RD629 - HB1359 – Transit Capital Project Revenue Advisory Board - Interim Report, December 2016
In 2016, the Virginia General Assembly enacted HB 1359, creating the Transit Capital Revenue Advisory Board (RAB) to examine the impacts of the forthcoming revenue reduction created by the expiration of the Transportation Capital Project Revenue (CPR) bonds in 2018. Additionally, the RAB is tasked with identifying possible sources of replacement revenue, and to develop methodologies for prioritization of transit capital funds similar to the successful HB2 (SMART SCALE) program enacted in 2015. The RAB is comprised of seven members appointed to one?year terms by the Secretary of Transportation, upon the recommendation of key stakeholders in state and local government as well as the transit industry, including: Community Transportation Association of Virginia (CTAV), DRPT, the Virginia Association of Counties (VACO), the Virginia Municipal League (VML), and the Virginia Transit Association (VTA). The Department of Rail and Public Transportation (DRPT) was directed to provide necessary administrative support to the Board.
The CPR bonds were first authorized by the General Assembly in 2007 through HB 3202 (§ 33.2?365). A total of $3.0 billion of bonds were authorized, and a minimum of 20 percent were dedicated to transit in an effort to meet the demands of a rapidly growing transportation mode. The Commonwealth Transportation Board (CTB) first allocated the CPR bonds to transit projects in Fiscal Year 2008. The CTB chose to allocate the minimum 20 percent transit share ($60 million annually) over a ten-year period which ends in 2018.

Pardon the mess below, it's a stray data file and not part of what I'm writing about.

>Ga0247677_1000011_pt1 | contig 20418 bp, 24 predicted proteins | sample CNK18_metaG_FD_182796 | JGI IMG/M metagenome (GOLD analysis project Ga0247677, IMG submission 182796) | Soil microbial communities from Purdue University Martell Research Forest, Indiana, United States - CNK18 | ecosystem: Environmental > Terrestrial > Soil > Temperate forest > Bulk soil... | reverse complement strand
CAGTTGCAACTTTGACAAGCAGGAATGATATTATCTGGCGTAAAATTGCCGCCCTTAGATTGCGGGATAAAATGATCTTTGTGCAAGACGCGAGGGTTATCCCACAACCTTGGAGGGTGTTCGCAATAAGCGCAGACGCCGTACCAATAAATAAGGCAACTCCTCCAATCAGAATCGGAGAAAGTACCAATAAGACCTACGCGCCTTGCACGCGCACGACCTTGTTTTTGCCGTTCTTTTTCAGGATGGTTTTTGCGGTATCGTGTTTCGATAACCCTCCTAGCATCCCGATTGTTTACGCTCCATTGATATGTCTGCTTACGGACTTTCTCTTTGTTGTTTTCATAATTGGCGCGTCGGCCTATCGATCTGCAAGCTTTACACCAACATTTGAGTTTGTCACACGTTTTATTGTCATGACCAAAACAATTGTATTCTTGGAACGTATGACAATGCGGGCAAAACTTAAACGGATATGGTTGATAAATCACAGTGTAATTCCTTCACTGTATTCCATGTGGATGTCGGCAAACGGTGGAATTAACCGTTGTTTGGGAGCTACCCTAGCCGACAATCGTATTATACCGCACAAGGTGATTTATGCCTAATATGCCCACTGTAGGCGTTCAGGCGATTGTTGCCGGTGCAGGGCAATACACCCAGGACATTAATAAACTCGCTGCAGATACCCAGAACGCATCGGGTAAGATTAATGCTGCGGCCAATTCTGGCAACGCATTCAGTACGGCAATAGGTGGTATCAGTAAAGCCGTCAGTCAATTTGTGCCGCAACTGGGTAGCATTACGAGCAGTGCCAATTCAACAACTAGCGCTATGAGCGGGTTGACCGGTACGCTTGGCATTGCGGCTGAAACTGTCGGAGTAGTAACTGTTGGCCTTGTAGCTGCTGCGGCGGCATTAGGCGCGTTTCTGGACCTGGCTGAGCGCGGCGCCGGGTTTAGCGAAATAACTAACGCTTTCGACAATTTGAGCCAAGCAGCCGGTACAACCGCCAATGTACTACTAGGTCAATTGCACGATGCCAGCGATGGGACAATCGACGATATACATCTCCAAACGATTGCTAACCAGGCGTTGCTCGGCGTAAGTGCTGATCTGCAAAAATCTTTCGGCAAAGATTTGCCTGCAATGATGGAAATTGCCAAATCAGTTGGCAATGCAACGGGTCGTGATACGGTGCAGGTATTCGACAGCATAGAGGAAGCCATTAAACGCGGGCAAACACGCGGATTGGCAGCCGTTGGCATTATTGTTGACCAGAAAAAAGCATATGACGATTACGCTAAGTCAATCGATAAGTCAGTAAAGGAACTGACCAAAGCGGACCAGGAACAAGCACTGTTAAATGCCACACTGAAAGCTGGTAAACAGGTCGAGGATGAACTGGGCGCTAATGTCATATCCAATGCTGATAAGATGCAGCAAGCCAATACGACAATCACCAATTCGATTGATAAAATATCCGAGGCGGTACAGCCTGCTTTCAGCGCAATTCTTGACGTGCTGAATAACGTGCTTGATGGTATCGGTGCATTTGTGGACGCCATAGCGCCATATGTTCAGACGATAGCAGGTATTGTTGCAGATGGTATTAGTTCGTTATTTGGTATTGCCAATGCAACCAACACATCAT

Additionally, the CTB elected to allocate an additional $50 million a year of CPR bond funds to the state of good repair on the Washington Metropolitan Area Transit Authority (WMATA) system. In light of the fact that the CPR bonds provide 40 percent of the entire transit capital program with over $110 million in annual revenues, their expiration in 2018 will leave transit systems in the Commonwealth without necessary funds for capital improvement, at a time when transit demand and needs continue to grow across Virginia.
Thus far, the RAB has focused on validating the transit capital needs and developing a transit capital prioritization process. The transit capital needs work was summarized in three ten-year (FY 18 – FY 27) funding scenarios with the conservative base case projecting a funding gap of $178M in FY27. Furthermore, analysis indicates that existing state transit capital funds are insufficient to cover just those needs associated with maintaining a state of good repair for existing transit assets. Consequently, existing state transit capital grant match rates cannot be maintained without additional revenue. Reduced state capital grant contributions will likely result in a reduction in transit capital investments by Virginia transit agencies, or will require additional funding from local, regional, or federal funding sources to make up the gap created by reductions in state funding.
For the purpose of prioritization, it is proposed that projects will be divided into two major groups that will follow separate prioritization processes: State?of?Good Repair (SGR) and Major Expansion projects. In this proposed approach, minor capital expansion projects will be evaluated and prioritized using the same criteria as the SGR projects. Both prioritization processes will use a different set of criteria and scoring process, and will ultimately lead to two separate lists of prioritized projects. Project scores would be compared against other transit projects and ranked relative to cost (i.e. cost?effectiveness) within the two categories.
Over the next few months, the RAB will be focused on evaluating potential revenue streams and finalizing the prioritization process in order to make a final recommendation to the General Assembly by August 1, 2017.